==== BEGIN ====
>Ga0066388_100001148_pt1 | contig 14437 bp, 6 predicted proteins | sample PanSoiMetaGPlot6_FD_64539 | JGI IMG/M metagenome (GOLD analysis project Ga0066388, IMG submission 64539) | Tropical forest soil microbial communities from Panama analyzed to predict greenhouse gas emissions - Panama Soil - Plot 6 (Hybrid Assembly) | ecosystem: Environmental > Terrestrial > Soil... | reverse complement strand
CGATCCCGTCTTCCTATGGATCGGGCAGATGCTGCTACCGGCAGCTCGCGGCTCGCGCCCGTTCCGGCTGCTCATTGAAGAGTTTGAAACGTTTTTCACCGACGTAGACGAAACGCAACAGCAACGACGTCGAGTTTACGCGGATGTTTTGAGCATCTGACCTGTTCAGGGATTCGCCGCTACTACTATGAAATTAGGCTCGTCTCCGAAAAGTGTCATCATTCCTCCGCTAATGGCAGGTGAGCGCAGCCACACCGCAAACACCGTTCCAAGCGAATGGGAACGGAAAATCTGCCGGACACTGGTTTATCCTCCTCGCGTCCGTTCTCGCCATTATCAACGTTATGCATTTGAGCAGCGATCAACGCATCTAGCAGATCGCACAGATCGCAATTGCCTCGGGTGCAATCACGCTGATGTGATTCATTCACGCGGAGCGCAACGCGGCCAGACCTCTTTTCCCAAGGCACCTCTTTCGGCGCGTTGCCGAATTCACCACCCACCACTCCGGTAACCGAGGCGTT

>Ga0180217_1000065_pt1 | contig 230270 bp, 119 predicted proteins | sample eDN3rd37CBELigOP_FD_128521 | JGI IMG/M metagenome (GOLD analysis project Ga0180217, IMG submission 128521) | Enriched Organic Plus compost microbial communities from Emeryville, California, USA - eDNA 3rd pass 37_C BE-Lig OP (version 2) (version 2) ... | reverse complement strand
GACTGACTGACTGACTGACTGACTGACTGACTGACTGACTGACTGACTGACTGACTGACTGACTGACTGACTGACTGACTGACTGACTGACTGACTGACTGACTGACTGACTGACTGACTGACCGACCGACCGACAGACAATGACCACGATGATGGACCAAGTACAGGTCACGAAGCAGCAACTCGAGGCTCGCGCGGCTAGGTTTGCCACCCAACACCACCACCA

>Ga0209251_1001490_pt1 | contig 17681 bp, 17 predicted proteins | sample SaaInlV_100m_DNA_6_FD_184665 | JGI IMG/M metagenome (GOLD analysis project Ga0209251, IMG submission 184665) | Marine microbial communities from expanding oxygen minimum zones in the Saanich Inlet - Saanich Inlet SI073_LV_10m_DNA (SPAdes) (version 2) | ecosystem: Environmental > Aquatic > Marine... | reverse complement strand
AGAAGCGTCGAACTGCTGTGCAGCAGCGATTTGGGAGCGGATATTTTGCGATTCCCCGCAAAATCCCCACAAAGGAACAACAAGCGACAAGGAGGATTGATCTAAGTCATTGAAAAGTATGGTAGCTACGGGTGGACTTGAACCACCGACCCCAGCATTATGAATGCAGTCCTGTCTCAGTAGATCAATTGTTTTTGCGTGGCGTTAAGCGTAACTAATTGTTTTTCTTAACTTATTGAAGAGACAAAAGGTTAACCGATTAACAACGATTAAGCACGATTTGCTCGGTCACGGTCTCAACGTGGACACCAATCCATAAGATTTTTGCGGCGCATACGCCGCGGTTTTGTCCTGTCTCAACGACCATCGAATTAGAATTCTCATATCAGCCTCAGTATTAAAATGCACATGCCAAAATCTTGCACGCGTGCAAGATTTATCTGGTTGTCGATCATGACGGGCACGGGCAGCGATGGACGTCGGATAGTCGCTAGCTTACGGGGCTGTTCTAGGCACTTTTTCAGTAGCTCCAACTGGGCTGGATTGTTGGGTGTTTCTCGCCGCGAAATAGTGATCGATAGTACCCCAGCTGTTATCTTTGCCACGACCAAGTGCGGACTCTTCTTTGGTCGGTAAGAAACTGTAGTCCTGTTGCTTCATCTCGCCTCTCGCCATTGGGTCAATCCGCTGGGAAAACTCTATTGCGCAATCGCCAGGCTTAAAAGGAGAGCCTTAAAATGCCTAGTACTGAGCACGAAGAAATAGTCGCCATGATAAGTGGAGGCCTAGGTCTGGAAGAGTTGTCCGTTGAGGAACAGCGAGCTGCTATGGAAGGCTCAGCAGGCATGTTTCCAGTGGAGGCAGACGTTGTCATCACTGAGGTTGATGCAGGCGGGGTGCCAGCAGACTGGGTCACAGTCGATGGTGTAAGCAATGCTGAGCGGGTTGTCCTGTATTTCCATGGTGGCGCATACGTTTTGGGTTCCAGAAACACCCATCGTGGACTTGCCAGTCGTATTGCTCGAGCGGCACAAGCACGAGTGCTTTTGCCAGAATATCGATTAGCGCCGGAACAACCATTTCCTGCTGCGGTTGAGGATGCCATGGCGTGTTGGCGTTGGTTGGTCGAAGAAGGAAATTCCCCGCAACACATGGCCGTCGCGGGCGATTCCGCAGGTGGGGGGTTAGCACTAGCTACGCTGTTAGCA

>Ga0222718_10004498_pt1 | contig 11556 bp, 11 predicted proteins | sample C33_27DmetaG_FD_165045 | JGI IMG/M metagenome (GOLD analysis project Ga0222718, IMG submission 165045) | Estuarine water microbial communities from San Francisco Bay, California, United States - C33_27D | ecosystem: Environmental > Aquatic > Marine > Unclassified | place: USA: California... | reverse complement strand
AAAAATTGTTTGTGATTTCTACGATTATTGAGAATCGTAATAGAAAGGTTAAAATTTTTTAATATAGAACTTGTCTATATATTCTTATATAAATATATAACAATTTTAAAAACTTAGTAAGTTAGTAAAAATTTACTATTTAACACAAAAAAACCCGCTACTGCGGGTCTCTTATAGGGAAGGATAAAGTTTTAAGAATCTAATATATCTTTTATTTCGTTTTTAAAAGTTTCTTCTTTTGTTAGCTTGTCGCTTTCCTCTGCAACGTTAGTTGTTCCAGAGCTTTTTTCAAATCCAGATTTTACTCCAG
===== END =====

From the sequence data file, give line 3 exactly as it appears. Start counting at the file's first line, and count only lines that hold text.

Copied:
>Ga0180217_1000065_pt1 | contig 230270 bp, 119 predicted proteins | sample eDN3rd37CBELigOP_FD_128521 | JGI IMG/M metagenome (GOLD analysis project Ga0180217, IMG submission 128521) | Enriched Organic Plus compost microbial communities from Emeryville, California, USA - eDNA 3rd pass 37_C BE-Lig OP (version 2) (version 2) ... | reverse complement strand